Don’t be afraid! Persuasive Practices in the Wild

dc.contributor.authorDolata, Mateusz
dc.contributor.authorSchwabe, Gerhard
dc.description.abstractAdvisory service encounters evolve from providing expertise to joint problem-solving. Additionally, advisees depend on persuasion, which drives them to follow the advisor’s recommendations. However, advisors can be insufficiently equipped to persuade, resulting in advisees who are incapable of action or are unmotivated. Persuasive technology (PT) research proves that technology can motivate and enable people in single-user scenarios but pays limited attention to the natural realm of persuasion: the face-to-face conversation. This paper explores how persuasive technology transforms advice giving, a collaborative scenario involving an expert and a layperson. In such scenarios, IT does not act as a persuader but can provide affordances for persuasive practices, i.e., suggest new practices or enhance existing ones for convincing the advisee without deception or enforcement. We investigate the advisory practices in 24 real burglary prevention service encounters supported by IT. The paper shows the persuasive practices emerging through appropriation of the system, the tensions that govern the adoption or transformation of specific practices and routines and it confirms that studying the use and appropriation of technology uncovers organizational conflicts and tensions affecting such fundamental aspects as the advisor’s role and job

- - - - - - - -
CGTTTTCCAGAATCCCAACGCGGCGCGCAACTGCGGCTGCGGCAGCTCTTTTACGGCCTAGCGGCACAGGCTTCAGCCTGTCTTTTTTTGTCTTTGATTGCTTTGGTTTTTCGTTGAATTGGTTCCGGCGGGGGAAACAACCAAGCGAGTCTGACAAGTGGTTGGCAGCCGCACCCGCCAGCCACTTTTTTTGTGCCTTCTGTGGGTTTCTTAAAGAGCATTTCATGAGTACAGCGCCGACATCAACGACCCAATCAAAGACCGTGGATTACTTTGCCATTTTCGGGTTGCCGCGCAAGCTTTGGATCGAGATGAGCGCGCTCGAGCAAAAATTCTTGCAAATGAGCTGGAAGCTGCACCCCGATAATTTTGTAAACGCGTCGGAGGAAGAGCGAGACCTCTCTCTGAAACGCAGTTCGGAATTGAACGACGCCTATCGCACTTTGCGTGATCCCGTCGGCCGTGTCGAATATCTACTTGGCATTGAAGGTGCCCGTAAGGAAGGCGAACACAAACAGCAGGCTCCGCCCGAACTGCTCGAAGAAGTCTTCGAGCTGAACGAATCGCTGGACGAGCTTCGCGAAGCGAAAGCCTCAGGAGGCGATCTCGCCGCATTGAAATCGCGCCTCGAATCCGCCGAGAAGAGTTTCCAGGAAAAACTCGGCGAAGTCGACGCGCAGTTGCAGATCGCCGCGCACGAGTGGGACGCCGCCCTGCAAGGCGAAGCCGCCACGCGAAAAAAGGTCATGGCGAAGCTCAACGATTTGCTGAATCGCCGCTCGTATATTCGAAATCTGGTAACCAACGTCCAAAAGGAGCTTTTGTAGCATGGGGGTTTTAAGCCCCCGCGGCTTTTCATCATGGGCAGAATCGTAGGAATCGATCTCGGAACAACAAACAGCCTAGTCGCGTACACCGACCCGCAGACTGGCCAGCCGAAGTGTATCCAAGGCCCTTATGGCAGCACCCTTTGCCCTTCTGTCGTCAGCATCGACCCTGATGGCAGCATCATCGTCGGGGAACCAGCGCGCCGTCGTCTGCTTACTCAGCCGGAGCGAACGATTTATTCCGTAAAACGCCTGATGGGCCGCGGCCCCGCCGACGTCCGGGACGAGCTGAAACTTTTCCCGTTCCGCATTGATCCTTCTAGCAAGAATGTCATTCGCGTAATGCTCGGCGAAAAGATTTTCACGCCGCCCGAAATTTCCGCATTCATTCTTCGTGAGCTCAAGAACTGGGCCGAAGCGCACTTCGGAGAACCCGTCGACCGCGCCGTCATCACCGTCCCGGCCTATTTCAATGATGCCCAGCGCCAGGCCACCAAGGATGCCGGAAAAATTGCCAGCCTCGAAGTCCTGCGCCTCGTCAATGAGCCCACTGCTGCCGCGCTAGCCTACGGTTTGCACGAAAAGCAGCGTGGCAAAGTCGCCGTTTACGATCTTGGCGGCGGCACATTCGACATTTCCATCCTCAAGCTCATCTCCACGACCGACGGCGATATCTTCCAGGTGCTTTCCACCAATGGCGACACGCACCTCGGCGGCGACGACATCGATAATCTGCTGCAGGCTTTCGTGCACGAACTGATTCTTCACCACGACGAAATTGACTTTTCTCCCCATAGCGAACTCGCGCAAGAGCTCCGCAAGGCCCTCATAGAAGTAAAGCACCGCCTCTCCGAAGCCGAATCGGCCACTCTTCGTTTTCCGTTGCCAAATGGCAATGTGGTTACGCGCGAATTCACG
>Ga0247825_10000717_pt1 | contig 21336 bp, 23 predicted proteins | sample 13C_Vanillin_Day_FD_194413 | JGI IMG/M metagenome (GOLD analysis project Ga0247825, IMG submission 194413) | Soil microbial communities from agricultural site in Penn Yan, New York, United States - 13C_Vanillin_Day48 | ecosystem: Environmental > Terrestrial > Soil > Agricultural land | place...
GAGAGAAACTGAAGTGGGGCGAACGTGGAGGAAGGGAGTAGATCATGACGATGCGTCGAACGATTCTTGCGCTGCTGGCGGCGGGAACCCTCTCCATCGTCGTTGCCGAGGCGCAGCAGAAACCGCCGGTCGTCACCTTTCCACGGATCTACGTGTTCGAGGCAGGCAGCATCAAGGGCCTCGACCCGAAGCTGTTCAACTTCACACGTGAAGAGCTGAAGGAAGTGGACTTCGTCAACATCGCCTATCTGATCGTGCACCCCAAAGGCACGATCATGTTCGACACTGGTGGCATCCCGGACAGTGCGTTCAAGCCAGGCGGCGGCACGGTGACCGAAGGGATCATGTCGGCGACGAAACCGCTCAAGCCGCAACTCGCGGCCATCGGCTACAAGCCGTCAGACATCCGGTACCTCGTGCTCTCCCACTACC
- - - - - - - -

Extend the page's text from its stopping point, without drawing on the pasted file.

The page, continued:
dc.relation.ispartofComputer Supported Cooperative Work (CSCW): Vol. 27, No. 3-6
dc.relation.ispartofseriesComputer Supported Cooperative Work (CSCW)
dc.subjectAdvisory practices
dc.subjectAdvisory services
dc.subjectCrime prevention
dc.subjectMotivation and ability
dc.subjectPersuasive practices
dc.subjectPersuasive technology
dc.subjectPractice theory
dc.titleDon’t be afraid! Persuasive Practices in the Wildde
dc.typeText/Journal Article